Here’s a rabbinic parable (similar to Jesus’ parable of the soils in Luke 8:4-11):

“There are four types among those who sit in the presence of the rabbis: the sponge (soaks up everything), the funnel (takes in at one end and lets out at the other), the strainer (lets out the wine and retains the dregs) and the sieve (removes the chaff and retains the fine flour).” The best disciple is the sieve, not the sponge as one might expect. (p 31)

In American culture, movie stars are revered. In Jewish culture, life’s supreme achievement was to become a great scholar of the Scriptures. (p 33)

“The disciple sought to study the text, not only of Scripture but of the rabbi’s life, for it was there that he would learn how to live out the Torah. Even more than acquiring his master’s knowledge, he wanted to acquire his master’s character, his internal grasp of the God’s law.” This is why he traveled with the rabbi and followed him so closely. Imagine handing an instruction manual to a five-year-old who wants to learn how to ride a bike. (p 33-34)

Jesus didn’t come only to save us from sin, but also to raise us up as disciples who would be like Him. (p 34)

Here’s another blog I wrote about one of the concepts in the book: Remez (p 37)

Stringing pearls is the practice of bringing together passages from different places in order to explore their great truths. Jesus did this in the Beatitudes – referencing Isaiah and the Psalms. His Jewish audience would have picked up on these references and been reminded of God’s faithfulness in rescuing His people. (p 43)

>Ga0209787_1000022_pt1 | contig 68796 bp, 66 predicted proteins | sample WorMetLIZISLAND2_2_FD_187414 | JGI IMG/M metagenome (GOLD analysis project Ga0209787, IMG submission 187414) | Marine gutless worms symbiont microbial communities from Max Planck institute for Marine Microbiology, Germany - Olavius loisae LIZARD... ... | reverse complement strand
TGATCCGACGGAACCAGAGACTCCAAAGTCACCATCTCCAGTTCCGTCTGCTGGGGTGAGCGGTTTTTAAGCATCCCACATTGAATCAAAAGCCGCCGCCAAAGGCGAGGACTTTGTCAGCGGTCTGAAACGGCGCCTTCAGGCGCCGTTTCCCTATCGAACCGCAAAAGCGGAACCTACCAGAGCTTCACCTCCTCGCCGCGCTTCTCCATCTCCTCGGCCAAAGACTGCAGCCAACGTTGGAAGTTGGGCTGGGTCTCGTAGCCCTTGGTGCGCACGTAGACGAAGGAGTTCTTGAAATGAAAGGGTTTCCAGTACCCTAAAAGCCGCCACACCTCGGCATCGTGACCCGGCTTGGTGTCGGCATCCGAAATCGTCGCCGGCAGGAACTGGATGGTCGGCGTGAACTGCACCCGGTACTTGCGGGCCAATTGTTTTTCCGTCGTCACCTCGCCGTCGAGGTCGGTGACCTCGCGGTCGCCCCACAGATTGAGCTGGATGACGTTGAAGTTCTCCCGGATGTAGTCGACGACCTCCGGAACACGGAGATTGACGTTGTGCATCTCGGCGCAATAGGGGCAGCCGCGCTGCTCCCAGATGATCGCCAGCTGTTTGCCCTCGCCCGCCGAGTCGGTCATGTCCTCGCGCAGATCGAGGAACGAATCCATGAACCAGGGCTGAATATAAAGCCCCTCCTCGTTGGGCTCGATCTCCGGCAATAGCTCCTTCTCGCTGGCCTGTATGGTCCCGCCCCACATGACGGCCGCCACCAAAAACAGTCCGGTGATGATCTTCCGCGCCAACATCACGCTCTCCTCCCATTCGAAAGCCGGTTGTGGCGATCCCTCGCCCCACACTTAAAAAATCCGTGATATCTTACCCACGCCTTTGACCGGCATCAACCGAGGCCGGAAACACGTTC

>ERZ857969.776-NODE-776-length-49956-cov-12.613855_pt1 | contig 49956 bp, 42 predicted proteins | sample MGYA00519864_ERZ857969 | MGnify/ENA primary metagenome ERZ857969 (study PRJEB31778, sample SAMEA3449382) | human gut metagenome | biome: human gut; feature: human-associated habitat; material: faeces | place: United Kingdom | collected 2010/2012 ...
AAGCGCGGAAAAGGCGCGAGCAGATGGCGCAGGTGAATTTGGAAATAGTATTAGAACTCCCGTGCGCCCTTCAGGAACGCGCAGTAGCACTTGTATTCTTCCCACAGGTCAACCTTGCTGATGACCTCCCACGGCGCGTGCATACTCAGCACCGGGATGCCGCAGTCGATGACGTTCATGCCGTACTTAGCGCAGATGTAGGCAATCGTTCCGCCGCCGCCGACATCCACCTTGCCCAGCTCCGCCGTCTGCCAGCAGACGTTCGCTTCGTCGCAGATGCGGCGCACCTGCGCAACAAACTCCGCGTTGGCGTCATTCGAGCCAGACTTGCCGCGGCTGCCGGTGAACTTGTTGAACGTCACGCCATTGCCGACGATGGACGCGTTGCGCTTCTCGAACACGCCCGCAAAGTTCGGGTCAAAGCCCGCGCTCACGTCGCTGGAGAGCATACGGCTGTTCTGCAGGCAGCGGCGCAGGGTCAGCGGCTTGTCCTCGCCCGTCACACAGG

“The usual method of learning was through hands-on experience.” (p 53)

“Learning wasn’t so much about retaining data as it was about gaining essential wisdom for living.” (p 53)

“discipleship has always been about a process.” (p 56)

“While the Gospels record many instances of Jesus instantly healing people’s illnesses, we know of not evenone instance in which he simply waved his hand to immediately fix an ugly habit for one of his disciples. Instead, he simply kept teaching and correcting them, giving them time to grow.” (p 56)

Disciples were totally committed. They left their homes, jobs, and lives to follow a rabbi. It wasn’t like signing up for a Bible Study, or a class they could skip when they had a baseball game, etc. (p 57)

This goal of discipleship is not just self-discipline, but transformation into the likeness of Christ. Imagine if someone were to define parenting only as discipline. Of course children need discipline, but we would have great cause for worry if discipline was the only thing a parent focused on. (p 58)

Here are a few statements from Jesus’ time describing the relationship between rabbi and disciple:

“If a man’s father and his rabbi are both taken captive, a disciple should ransom his rabbi first.” (p 59)

“Your father brought you into this world, but your rabbi brings you into the life of the world to come!” (p 59)

“If a disciple is sent into exile, his rabbi should go with him.”(p 59)

Imagine Judas’ act of betrayal in light of the previous attitudes about this relationship. (p 59)

Another interesting saying:

“All acts a slave performs for his master, a disciple performs for his rabbi, except untying the sandal.” To untie someone’s sandal was considered demeaning, the task of a slave. Check out John 1:27 (p 60)

A rabbi was to model how to live by using examples from his own life. (p 61)